The abortive leadership spill in the Labor party on March 22 was yet another demonstration of its total political bankruptcy.
Kevin Rudd's leadership ambitions may now be in the dustbin of history but Prime Minister Julia Gillard has won a pyrrhic victory.
The public watched this gross display of principle-free power play in disgust. It seemed to make a government led by Liberal leader Tony Abbott a virtual certainty.
If Labor had changed its leadership, perhaps it would have enjoyed a bounce in the polls. But nothing would have really changed. Australia would still have a Labor government with the same conservative, neoliberal, pro-imperialist, pro-war, racist and sole parent-bashing policies.
Even with an electron microscope, you would be hard pressed to find a sliver of political difference between the Gillard and Rudd camps.
The only ruling political "principle" in the Labor party is self-interest, as the NSW Labor Right's Eddie Obeid coolly admitted in the ongoing corruption inquiry into his family’s dodgy dealings.
In the trade unions the dominant mood is fear. Most trade unions remain shackled by years of Labor hegemony of the most corrupt and bureaucratic kind. These bureaucrats sold out the demands of hundreds of thousands of trade union members and supporters who took to the streets against the former Coalition government's Work Choices anti-worker laws. The trade union bureaucrats settled for a Work Choices “lite” by another name: Fair Work Australia.
Now the labour movement faces the prospect of a renewed attack under a Labor-delivered regime of fines and jail terms for defending workers' interests.
An Abbott government would build on the racial hatred and scapegoating promoted by Labor.
The looming Abbott victory and the ruling class offensive that would follow underlines the urgency and importance of the left uniting to the strongest degree possible to present a real alternative to Lib-Lab pro-big business politics.
A more united and stronger socialist left could attract and inspire militant forces in the labour and other social movements to put up a stronger resistance to this offensive.
The Socialist Alliance believes that most of the political groups that call themselves "socialist” in Australia today could unite in a single political organisation, despite differences on some tactical questions, organisational style and form, and detailed political assessments.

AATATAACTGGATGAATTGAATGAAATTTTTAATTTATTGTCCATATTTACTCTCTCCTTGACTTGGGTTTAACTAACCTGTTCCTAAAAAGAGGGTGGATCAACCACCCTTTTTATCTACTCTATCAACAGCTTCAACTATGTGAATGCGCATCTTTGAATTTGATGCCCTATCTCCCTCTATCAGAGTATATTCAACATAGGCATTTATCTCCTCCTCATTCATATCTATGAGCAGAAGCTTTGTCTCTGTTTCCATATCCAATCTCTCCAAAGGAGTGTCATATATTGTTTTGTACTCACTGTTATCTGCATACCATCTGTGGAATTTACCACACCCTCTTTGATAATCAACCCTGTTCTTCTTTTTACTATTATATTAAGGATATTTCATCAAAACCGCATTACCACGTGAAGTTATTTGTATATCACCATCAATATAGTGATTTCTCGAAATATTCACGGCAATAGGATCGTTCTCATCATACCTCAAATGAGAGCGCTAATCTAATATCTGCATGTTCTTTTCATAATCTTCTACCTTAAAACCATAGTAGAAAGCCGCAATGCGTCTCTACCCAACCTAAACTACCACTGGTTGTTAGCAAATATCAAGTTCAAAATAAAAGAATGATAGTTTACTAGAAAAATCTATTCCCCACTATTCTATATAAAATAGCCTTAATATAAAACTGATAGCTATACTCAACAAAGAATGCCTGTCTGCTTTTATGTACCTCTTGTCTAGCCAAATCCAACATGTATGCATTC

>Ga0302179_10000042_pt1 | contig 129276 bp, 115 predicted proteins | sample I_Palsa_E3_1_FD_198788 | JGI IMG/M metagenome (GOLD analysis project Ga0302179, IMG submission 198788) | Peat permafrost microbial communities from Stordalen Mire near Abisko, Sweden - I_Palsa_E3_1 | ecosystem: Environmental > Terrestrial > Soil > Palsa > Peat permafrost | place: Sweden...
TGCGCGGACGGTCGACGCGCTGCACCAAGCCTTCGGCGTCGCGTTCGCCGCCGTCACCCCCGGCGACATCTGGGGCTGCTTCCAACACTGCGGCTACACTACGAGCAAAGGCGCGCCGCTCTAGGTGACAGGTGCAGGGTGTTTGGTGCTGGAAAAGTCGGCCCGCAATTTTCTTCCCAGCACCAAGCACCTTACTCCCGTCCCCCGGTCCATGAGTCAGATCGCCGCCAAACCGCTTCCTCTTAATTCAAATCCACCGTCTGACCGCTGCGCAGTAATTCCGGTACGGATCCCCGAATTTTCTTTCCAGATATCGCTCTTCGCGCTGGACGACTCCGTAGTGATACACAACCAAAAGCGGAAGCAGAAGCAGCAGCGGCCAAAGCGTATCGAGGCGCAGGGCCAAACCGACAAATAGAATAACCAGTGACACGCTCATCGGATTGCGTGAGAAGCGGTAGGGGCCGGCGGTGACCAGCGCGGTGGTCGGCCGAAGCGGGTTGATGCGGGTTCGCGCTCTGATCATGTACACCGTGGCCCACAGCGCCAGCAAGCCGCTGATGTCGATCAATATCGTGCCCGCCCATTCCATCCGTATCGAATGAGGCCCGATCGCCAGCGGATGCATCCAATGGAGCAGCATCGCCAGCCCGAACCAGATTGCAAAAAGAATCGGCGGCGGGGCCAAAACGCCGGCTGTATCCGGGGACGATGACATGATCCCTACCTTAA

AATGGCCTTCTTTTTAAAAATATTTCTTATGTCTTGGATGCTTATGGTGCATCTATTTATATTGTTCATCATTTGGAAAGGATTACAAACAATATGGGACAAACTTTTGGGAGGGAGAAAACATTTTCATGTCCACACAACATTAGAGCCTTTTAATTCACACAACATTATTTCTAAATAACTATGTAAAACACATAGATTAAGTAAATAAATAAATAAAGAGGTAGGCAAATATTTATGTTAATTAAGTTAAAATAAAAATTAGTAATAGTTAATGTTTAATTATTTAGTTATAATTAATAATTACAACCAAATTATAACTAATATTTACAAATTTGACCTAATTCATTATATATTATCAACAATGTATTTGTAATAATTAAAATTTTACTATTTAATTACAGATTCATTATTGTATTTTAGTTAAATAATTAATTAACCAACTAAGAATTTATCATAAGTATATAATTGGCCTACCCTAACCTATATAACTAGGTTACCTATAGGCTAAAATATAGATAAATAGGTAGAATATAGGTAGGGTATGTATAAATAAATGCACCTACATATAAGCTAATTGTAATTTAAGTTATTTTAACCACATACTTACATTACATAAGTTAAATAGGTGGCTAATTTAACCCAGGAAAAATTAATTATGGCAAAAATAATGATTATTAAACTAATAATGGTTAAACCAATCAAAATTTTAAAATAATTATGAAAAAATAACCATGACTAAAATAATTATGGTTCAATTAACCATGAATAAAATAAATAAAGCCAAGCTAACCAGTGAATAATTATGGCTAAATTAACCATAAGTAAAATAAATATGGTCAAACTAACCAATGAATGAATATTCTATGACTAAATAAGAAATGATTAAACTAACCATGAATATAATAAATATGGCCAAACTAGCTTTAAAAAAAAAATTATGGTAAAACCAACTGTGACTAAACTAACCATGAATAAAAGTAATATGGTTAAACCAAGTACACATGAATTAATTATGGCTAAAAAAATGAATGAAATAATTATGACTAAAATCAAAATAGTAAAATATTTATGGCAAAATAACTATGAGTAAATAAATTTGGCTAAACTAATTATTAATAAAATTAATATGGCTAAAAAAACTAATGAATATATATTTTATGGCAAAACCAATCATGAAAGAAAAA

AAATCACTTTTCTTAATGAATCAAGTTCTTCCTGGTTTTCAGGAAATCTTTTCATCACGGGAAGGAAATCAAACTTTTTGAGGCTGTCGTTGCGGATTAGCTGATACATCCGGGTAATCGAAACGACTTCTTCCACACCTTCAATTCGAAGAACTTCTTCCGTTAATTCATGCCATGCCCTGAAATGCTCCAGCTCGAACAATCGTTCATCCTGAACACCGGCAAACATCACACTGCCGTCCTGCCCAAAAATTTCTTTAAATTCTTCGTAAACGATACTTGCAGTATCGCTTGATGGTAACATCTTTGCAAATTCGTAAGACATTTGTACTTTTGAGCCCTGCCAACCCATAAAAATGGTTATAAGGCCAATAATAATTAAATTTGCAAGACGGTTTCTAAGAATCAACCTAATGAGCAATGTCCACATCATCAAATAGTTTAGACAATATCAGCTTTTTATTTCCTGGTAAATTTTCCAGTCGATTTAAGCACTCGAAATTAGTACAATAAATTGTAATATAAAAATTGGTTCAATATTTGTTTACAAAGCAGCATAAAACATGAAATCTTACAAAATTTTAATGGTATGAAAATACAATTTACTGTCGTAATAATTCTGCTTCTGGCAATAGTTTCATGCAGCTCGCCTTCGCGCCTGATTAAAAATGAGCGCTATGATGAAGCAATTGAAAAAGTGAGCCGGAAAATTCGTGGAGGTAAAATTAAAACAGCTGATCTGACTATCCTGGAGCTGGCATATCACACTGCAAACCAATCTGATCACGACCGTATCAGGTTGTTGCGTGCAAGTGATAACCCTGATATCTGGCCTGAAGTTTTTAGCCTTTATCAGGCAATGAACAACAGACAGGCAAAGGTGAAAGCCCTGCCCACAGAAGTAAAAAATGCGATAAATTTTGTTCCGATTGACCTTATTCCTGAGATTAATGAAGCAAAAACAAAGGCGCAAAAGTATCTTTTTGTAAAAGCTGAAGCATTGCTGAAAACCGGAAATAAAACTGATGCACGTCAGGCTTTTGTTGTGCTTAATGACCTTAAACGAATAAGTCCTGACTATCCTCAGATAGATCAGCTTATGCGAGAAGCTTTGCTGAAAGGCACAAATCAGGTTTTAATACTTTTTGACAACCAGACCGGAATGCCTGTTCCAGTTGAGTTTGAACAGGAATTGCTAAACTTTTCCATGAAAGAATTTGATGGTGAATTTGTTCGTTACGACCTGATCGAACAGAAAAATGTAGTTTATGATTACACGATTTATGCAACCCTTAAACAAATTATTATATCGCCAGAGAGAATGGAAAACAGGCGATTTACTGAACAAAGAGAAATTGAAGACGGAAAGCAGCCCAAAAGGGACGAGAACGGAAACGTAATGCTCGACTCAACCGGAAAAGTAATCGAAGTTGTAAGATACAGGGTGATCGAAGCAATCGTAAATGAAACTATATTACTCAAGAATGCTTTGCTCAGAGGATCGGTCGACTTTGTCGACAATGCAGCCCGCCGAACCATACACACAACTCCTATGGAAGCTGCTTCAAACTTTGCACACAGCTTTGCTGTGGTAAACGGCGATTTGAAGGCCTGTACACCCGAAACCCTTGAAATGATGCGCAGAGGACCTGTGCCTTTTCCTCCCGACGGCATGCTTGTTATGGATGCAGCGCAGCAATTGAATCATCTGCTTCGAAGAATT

The political differences that divide the socialist left are not huge. Democratic structures can be used to work through tactical differences.
The people who accept capitalist rule — and only want to reform it — no longer describe themselves as "socialists". They recoil in horror at the "s-word".
However, through experience, the Socialist Alliance has learnt that socialist unity requires more than political agreement around the need to replace capital with a new system based on real and participatory power of the majority, a system based on collective ownership, social justice and ecological sustainability. It also requires the political will to work together.
Too often small socialist groups just won't work together because each believes it is the only one with the correct political program. This is a sectarian delusion. But it is a persistent idea that expresses itself in a tendency to exaggerate political differences and an unwillingness to pursue and persevere with left unity.
But a new hope for left unity in Australia has been kindled over the past few months, especially as the two biggest socialist groups in Australia, the Socialist Alternative and the Socialist Alliance, began to discuss the prospects for greater collaboration and unity.
A Socialist Alternative delegation took part in this year’s Socialist Alliance national conference. The Alliance has endorsed and taken part in the Marxism 2013 conference organised by Socialist Alternative.
Another unity process between Socialist Alternative and the Revolutionary Socialist Party is set to culminate this month in a merger.
On March 17, the third formal leadership meeting between Socialist Alternative and Socialist Alliance discussed prospects for further collaboration and unity. It was a comradely, constructive and productive meeting.
Several collaborations, including united "Fightback" contingents and celebrations around May Day and joint public meetings on left unity, have been initiated by both sides. The organisations will be proceeding to a structured discussion on what common political program the two groups can agree on following Marxism 2013.
While much has yet to be worked through, the leaderships of these two parties seem to share a serious commitment to pursuing unity. This raises the hope that we can progress to a more united, more powerful socialist movement in this country.
The ongoing global capitalist crisis, continuing wars of imperial occupation, the irresponsible refusal of all capitalist governments to seriously confront the climate change crisis, and the prospect of an intensification of the class war — from the side of the billionaires who rule and the parties that serve them — means that the left has a duty not to squander this new chance to unite.
[Peter Boyle is the national co-convener of the Socialist Alliance.]